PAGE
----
I know of people who rely on the emergency room for their health care because they don’t have health insurance. Hospitals must accept you whether or not you have insurance or can pay for your care. Some hospitals offer programs to help you pay off your bill, lower your bill or send your bill to a nonprofit that pays it for you. But, what kind of care are these people getting? It’s not personalized and ongoing so that you a doctor tracks your symptoms on an ongoing basis. Plus, prescriptions can be too costly so the after care isn’t followed through. This is a just one time when low income health insurance is needed.

I don’t have all the answers for the health insurance dilemma, but one thing I know for sure is that people with low incomes need access to low cost insurance. In the long run, it will save money for everyone. Health care costs will be lowered since those of us with insurance aren’t paying for people without. And it’s just morally right that people who need health care get it, especially if they can’t work due to illness, if they are children and if they have put money into our national health insurance – Medicare – for a long time.

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Shoulder Pain

Posted by Connie on Sunday, May 20th, 2012 at 2:30 pm and is filed under Health Information, OTC Medications, Prescription Medications.
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The pain has been getting worse. It hurts when I use my left arm and when I sleep on my left side. I’ve had shoulder pain for years, but this is different. It’s lingering and the one side is much more sore than the other. I’ve mentioned it to my Rheumatologist, who has given me light exercises to do. He’s also given me trigger point injections numerous times.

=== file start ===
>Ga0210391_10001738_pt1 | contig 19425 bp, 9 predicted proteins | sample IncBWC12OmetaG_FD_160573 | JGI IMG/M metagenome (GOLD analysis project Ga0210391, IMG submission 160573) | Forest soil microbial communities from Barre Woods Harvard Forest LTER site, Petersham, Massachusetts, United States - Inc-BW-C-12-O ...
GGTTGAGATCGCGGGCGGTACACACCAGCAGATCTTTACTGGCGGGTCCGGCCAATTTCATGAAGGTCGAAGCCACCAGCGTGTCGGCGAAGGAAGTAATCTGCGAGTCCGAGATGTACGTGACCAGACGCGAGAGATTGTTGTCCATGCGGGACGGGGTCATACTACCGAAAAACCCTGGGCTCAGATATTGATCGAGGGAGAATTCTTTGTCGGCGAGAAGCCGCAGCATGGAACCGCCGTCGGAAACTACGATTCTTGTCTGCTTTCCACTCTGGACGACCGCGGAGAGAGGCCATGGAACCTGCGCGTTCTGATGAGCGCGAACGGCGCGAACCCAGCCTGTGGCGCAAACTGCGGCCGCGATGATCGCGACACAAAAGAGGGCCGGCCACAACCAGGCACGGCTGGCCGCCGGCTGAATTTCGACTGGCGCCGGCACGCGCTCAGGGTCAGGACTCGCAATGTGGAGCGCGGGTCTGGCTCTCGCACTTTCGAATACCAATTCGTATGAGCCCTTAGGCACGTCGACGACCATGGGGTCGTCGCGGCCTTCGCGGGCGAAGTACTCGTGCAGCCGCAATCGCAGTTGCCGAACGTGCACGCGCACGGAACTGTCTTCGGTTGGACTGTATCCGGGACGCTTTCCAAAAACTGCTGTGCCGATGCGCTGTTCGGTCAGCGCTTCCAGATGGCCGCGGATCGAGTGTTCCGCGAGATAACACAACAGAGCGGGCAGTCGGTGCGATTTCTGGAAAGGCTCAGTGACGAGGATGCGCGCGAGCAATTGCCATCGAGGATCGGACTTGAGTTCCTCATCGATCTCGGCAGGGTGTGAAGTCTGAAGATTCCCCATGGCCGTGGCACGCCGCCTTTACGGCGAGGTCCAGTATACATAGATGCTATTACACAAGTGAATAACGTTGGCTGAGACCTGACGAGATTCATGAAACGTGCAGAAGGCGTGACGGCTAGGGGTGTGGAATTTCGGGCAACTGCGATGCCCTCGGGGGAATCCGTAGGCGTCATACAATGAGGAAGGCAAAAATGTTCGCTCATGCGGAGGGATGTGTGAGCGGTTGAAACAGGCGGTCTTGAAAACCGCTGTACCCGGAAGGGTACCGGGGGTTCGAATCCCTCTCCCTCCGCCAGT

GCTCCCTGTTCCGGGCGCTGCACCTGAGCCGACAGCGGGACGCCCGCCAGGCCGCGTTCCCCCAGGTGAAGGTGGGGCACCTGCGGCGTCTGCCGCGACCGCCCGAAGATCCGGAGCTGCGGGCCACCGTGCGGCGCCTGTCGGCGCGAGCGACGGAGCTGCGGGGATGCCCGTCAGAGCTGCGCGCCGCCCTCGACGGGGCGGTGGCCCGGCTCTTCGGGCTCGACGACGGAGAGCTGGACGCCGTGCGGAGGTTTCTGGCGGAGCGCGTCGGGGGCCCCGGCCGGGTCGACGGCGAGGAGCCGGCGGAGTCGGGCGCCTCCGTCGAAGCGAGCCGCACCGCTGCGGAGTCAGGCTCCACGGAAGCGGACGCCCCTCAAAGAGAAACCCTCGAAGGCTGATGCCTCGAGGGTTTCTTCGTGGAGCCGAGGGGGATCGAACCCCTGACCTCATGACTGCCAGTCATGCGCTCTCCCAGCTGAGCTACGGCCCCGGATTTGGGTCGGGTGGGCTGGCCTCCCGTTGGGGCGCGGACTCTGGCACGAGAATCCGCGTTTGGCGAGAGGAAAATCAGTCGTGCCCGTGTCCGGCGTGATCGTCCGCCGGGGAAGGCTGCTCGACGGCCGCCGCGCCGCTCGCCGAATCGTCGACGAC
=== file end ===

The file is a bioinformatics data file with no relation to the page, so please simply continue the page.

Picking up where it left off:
Since I refuse to take narcotic pain medications, I use Biofreeze to relieve pain and do my deep breathing when it feels like it’s getting overwhelming. I try to remember not to use my left arm to carry anything heavy too. Believe me, when I do by accident, I switch arms right away.

I have a feeling that it’s a rotator cuff injury or something that may require more than the treatment I’m currently using because the pain is not getting any better. As much as I try to push those negative thoughts away, they’re there, just like I would get addicted to pain medications if I took them.  I’ve seen this happen too often, even in my own family and it scares me. Plus I don’t like the way I act on narcotics. Thankfully, there are free drug rehab programs that help with this type of addiction. But I won’t take any chances. For now, I’ll continue with the trigger pain injections, the exercises, the gel and the deep breathing. Thank you very much.

This is a sponsored post for drug rehabilitation programs. All opinions are my own. This blog uses affiliate links.